The beauty of this chat is that there is a base starting point where we recognize social media is far more than Twitter and Facebook. We do not only talk ‘tips and tricks’ we also talk purpose and intention followed up by best practice and use case.
This series on social change is gold because it goes beyond cause marketing. At its root we are addressing a topic that has been heightened by the rapid increase in social participation and connectivity. When we talk about a community on the other side of the world, we are no longer talking about them in isolation, we are connected to them, either directly through social tools, or because members of that community now live next door to us. I am a Zimbabwean but I live in the UK and work in the US. Look at the recent Koni debate. We have educated, connected Ugandans living in the US who can react to half-truths and posturing.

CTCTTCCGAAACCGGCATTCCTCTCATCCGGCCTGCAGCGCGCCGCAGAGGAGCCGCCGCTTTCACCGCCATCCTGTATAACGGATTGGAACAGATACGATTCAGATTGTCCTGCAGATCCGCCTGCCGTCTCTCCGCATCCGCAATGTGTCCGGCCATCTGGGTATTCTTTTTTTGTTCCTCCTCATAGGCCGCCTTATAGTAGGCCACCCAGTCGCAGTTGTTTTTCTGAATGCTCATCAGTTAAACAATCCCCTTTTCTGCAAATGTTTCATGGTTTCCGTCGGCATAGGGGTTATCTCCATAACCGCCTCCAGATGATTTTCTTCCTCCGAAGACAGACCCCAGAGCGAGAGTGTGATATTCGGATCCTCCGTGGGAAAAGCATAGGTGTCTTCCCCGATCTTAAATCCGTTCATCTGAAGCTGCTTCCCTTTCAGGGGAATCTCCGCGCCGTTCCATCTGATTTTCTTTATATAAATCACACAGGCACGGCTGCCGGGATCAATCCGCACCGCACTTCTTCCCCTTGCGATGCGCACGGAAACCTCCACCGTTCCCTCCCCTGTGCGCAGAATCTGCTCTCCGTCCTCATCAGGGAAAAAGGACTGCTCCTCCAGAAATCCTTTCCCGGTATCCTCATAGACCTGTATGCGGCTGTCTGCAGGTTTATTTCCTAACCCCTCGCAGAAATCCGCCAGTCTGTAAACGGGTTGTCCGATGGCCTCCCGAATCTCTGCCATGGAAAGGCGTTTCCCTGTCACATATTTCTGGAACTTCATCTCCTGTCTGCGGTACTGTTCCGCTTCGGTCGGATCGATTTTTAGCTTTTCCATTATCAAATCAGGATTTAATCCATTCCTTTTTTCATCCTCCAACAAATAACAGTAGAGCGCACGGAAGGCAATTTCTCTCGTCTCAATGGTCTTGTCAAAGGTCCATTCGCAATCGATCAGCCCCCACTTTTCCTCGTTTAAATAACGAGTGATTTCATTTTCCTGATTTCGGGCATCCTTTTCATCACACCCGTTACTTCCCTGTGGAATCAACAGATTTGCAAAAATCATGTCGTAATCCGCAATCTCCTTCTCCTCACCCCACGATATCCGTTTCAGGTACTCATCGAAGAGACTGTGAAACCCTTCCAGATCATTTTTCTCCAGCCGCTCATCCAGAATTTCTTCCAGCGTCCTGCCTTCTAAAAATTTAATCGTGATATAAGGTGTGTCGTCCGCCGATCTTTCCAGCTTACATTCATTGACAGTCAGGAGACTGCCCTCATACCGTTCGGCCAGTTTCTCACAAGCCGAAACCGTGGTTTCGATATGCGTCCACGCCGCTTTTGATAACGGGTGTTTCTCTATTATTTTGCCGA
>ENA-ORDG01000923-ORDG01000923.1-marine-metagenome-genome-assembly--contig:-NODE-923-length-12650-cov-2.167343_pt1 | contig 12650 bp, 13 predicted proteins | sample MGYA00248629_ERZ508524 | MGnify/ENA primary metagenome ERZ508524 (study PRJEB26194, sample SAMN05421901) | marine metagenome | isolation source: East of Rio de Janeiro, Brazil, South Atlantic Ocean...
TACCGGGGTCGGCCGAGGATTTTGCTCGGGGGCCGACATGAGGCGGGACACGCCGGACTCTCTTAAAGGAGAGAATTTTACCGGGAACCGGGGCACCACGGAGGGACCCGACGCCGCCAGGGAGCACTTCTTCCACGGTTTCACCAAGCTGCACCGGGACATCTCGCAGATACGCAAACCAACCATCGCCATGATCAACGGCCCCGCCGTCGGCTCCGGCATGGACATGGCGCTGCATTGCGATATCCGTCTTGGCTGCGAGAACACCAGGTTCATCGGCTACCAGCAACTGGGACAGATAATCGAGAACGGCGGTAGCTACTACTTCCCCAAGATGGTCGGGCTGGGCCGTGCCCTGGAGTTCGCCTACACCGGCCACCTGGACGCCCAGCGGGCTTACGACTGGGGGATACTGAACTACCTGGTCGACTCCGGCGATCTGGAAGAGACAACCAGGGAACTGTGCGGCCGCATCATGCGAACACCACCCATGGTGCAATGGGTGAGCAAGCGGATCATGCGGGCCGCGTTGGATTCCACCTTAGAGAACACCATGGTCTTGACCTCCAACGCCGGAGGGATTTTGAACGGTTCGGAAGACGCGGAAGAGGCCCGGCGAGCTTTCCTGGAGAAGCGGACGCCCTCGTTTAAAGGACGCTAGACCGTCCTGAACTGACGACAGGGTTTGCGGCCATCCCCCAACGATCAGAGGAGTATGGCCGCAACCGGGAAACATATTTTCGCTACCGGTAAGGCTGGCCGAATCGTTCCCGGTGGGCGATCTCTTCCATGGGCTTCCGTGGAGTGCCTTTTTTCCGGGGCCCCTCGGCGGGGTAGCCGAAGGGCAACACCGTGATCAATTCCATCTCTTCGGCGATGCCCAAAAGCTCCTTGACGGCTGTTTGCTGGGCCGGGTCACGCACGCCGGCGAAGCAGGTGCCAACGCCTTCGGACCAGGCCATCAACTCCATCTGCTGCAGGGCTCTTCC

We are living in a world where the appeals to emotion in causes no longer have the effect they did. We are all mini philanthropists who want to direct our giving. Real change is the end game, not guilt giving.
However, for real change to happen it is seldom the case that spontaneous collective action will bring about change. It often needs to be directed, or there needs to be a catalyst. We also need to know that collective action does not always necessarily result in effective change or lead to truth. The recent example of rumors about Mugabe’s impending death are a case in point. The absence of new input or substance fueled speculation and rumor vs added value and credible information.
With this in mind, let’s leave aside the ‘appeals for cash’ side and concentrate on how an organization can empower real change through using social tools.
Q1: What is your starting point? If you are attempting to effect change, where do you begin?
Q2: What voice does your audience have in the process of change?
Q3: Are there any best practices you can suggest to empower change?
Q4: What are the risks involved with seeking change and and what action can an organization take to protect against them?
Photo by Alasdair Munn. All rights reserved